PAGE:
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Apollo Galileo USA Partnership v. American Leisure Holdings


February 11, 2009


The opinion of the court was delivered by: Judge Ronald A. Guzmán


In this diversity action, Apollo Galileo USA Partnership ("Apollo") has sued American Leisure Holdings, Inc. ("ALH"), a Nevada corporation; American Leisure Equities Corp. ("ALEC"), a Florida corporation; and Around the World Travel, Inc. ("AWT"), a Florida corporation, for breach of contract. Before the Court is ALH and ALEC's motion to dismiss the complaint for lack of personal jurisdiction pursuant to Federal Rule of Civil Procedure 12(b)(2) ("Rule 12(b)(2)"). For the reasons set forth below, the Court grants the motion.


ALH is a real estate development, travel, and communications services distribution company. (Compl. ¶ 2.) ALEC is one of ALH's wholly-owned subsidiaries engaged in the travel aspect of ALH's business. (Id.; Pl.'s Resp. Mot. Dismiss, Ex. A, Jimenez Dep. ("Jimenez Dep.") 12:3-4.) Prior to 2004, AWT owned TraveLeaders, a large travel services distribution business. (Compl.¶ 4.) Apollo is a provider of travel information and travel-related transaction processing. (Id. ¶ 1.)

On October 30, 2002, AWT d/b/a TraveLeaders and Apollo entered into a Subscriber Services Agreement ("Agreement"). (Id. ¶ 9.) Under the terms of the Agreement, Apollo was to provide certain hardware and licenses to AWT that would permit AWT to use, among other things, Apollo's reservation services. (Id.¶¶ 9-10.) The Agreement set forth annual reservation targets that AWT was required to meet and outlined the shortfall fees that AWT would have to pay if AWT failed to meet such targets. (Id. ¶¶ 12-13.) The Agreement provided that "disputes arising under or in connection with this Agreement shall be governed by the internal laws of the State of Illinois . . . [and] shall be brought and tried in federal or state courts located within the County of Cook, State of Illinois, and the parties hereby consent to submit to the personal jurisdiction of such courts . . . ." (Defs.' Mot. Dismiss, Ex. A, Subscriber Service Agreement ¶ 17.) The term of the Agreement was from November 1, 2002 to October 31, 2007. (Compl. ¶ 8.)

In 2004, ALEC purchased certain assets of AWT and acquired no obligations. (See Defs.' Mot. Dismiss, Ex., Jimenez Aff. ("Jimenez Aff.") ¶ 11; Jimenez Dep. at 61:2-62:7.) Apollo, without any citation to evidentiary support, alleges that: ALH, either individually or through ALEC, acquired AWT's assets and obligations, including the Agreement between AWT d/b/a TraveLeaders and Apollo and ALH d/b/a TraveLeaders continued to receive and use services under the Agreement. (Compl. ¶ 19; Pl.'s Resp. Mot. Dismiss 14-15.) Thus, according to Apollo, ALH and AWT failed to pay the shortfall fees associated with TraveLeaders' failure to meet the 2007 annual target in accordance with the Agreement. (Compl. ¶¶ 22-23, 29-30.)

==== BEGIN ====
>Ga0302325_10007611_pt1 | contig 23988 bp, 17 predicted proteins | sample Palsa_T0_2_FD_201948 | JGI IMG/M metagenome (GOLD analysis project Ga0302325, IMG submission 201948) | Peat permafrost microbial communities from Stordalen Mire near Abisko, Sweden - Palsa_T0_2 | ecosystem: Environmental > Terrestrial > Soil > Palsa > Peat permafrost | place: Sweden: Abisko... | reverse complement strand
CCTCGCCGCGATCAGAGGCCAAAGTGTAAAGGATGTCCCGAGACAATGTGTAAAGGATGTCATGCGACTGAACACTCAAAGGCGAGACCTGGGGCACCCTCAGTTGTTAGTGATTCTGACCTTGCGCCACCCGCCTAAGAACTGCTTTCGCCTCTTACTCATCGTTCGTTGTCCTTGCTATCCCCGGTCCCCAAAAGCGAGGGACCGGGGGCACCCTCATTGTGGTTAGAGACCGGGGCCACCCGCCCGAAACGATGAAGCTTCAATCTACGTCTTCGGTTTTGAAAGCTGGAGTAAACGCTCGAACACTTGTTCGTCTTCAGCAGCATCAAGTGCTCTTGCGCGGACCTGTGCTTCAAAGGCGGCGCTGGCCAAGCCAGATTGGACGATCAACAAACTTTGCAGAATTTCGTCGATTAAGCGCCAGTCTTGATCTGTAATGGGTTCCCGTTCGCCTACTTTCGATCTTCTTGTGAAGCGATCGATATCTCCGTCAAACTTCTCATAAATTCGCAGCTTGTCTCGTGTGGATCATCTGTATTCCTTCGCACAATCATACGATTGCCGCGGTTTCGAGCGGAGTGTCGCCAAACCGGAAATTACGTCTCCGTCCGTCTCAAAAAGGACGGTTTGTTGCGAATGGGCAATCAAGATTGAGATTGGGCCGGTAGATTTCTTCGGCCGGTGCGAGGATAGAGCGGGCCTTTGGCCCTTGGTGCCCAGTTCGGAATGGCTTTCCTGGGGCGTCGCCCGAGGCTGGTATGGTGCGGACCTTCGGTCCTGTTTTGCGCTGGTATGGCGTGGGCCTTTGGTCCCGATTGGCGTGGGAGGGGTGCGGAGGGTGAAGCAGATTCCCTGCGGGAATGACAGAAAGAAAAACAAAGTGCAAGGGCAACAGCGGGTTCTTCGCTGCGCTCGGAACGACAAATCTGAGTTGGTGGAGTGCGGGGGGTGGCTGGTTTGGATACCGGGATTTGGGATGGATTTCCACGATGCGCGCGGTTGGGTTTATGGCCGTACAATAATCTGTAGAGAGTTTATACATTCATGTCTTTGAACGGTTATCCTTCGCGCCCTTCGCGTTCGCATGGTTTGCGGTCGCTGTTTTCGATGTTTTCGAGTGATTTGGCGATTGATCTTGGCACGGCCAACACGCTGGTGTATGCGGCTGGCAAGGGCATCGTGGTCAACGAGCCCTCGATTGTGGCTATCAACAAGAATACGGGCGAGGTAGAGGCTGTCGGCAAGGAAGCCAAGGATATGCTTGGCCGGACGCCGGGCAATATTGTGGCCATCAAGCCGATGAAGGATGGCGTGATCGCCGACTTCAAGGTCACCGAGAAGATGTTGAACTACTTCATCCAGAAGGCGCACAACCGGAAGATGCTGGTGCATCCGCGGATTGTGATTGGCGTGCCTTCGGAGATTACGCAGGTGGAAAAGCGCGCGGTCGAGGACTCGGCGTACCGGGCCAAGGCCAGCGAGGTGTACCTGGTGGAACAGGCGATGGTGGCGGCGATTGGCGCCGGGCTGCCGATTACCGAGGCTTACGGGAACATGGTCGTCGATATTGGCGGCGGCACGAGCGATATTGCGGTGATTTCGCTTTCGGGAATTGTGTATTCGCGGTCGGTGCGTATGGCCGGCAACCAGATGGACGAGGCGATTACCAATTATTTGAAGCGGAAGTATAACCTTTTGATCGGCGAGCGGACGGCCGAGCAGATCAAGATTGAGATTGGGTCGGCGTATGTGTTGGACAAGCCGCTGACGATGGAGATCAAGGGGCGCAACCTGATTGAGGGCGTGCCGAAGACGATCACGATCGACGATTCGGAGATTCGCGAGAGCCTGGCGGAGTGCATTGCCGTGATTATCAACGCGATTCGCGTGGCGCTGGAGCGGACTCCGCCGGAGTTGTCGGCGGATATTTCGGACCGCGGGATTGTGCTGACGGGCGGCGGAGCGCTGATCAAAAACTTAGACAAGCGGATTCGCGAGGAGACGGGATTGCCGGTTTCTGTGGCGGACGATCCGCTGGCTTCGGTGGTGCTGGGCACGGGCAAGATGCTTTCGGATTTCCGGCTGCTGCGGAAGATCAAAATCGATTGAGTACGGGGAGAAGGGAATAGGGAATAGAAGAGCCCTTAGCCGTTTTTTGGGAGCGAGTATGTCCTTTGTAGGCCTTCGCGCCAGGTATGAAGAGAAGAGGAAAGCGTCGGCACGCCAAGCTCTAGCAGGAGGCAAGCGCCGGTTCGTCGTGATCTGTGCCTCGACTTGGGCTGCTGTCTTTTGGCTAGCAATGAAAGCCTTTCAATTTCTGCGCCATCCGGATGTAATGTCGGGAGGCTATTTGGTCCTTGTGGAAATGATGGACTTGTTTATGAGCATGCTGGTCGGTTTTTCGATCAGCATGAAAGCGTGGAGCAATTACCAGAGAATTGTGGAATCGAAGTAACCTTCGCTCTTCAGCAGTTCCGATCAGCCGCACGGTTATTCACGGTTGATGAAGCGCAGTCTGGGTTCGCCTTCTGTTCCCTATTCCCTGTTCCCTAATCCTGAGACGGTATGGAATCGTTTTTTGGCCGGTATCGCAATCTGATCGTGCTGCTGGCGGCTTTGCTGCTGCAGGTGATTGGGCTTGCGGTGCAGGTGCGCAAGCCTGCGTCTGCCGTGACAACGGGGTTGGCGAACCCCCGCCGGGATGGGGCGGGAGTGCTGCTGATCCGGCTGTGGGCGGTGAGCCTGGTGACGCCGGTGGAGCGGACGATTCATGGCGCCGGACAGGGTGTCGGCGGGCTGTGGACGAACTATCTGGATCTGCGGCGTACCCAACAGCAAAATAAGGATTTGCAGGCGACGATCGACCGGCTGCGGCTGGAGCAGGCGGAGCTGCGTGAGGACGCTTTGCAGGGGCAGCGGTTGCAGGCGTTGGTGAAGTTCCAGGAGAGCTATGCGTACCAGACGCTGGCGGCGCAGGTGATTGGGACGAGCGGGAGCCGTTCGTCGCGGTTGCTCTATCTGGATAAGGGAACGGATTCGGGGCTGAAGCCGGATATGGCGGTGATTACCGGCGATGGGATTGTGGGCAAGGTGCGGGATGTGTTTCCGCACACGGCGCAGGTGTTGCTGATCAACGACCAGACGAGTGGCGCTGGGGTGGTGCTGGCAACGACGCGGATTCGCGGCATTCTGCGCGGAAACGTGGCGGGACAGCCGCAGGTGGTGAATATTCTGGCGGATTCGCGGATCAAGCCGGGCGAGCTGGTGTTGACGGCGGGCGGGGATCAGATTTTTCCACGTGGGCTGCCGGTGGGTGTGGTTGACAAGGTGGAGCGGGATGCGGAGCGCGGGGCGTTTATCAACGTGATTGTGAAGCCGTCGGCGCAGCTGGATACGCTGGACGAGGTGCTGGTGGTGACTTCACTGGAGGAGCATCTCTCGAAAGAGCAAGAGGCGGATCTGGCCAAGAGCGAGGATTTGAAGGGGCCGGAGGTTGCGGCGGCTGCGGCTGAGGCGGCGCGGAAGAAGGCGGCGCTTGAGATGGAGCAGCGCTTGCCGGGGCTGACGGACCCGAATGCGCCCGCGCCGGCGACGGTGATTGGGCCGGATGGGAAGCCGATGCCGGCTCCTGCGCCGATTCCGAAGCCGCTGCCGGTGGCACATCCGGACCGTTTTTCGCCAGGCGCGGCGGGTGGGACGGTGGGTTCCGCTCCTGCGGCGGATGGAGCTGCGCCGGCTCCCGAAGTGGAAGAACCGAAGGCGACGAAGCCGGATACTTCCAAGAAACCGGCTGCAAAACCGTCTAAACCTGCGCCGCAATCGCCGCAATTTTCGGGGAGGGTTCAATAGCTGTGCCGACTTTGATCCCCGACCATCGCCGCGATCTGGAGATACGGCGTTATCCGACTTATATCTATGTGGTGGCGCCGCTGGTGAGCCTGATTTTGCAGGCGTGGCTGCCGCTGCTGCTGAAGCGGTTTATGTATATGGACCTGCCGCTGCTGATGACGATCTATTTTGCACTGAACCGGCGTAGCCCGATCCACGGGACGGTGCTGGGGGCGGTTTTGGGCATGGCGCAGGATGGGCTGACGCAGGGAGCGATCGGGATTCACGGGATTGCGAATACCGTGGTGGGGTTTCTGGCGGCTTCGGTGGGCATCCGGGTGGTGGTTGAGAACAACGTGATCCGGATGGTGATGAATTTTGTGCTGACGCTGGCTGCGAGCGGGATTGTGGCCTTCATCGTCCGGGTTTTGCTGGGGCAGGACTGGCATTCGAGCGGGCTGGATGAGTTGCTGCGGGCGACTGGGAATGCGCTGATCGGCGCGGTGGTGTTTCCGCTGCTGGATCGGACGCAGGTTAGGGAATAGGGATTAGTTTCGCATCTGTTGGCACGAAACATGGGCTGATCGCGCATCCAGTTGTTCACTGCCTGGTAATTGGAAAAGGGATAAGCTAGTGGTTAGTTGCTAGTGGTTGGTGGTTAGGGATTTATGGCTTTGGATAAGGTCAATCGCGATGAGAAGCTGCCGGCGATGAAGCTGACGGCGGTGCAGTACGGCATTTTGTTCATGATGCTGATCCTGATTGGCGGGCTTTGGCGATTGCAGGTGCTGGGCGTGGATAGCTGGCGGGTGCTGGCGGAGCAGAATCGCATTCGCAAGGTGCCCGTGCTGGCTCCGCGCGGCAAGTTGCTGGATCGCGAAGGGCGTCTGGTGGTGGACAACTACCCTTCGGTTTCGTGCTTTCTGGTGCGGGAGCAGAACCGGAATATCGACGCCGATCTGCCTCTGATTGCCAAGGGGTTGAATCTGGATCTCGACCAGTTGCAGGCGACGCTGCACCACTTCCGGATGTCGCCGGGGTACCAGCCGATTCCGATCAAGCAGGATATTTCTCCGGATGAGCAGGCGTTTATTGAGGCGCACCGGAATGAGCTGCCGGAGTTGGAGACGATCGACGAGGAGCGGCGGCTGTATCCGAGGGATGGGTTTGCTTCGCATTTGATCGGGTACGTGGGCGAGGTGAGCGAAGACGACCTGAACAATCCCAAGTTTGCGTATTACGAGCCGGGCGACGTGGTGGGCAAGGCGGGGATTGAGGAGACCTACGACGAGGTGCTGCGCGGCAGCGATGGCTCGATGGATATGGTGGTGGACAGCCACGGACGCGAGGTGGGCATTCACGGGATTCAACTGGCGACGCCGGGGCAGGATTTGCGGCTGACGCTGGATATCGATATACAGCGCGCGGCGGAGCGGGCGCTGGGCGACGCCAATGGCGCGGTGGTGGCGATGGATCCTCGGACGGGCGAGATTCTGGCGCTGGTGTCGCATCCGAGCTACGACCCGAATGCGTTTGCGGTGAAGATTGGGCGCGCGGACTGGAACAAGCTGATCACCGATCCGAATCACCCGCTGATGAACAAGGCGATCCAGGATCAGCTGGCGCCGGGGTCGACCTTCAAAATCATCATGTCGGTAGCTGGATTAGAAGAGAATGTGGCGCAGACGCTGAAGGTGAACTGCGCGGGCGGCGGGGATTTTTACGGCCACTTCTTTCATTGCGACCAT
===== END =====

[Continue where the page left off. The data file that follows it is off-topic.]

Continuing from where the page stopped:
On September 13, 2007, this Court granted Apollo's motion to stay the briefing schedule on the motion to dismiss and allowed discovery as to personal jurisdiction. Discovery has concluded and the motion is now fully briefed.

Defendants ALEC and ALH move to dismiss this action for lack of personal jurisdiction, and argue that Apollo failed to establish that ALEC and ALH have sufficient contacts with Illinois. Specifically, ALEC and ALH argue that this Court lacks general jurisdiction as well as specific jurisdiction over them.


When deciding a Rule 12(b)(2) motion to dismiss, "all well-pleaded jurisdictional allegations in the complaint are accepted as true unless controverted by affidavit." Travelers Cas. & Sur. Co. v. Interclaim (Bermuda) Ltd.,304 F. Supp. 2d 1018, 1021 (N.D. Ill. 2004). "Any conflicts in the pleadings and affidavits are to be resolved in the plaintiffs' favor, but the court accepts as true any facts contained in the defendants' affidavits that remain unrefuted by the plaintiffs." Interlease Aviation Investors II (Aloha) L.L.C. v. Vanguard Airlines, Inc.,262 F. Supp. 2d 898, 905 (N.D. Ill. 2003); see RAR, Inc. v. Turner Diesel, Ltd.,107 F.3d 1272, 1275 (7th Cir. 1997). "[T]he plaintiff bears the burden of demonstrating the existence of jurisdiction." Purdue Research Found. v. Sanofi-Synthelabo, S.A., 338 F.3d 773, 782 (7th Cir. 2003).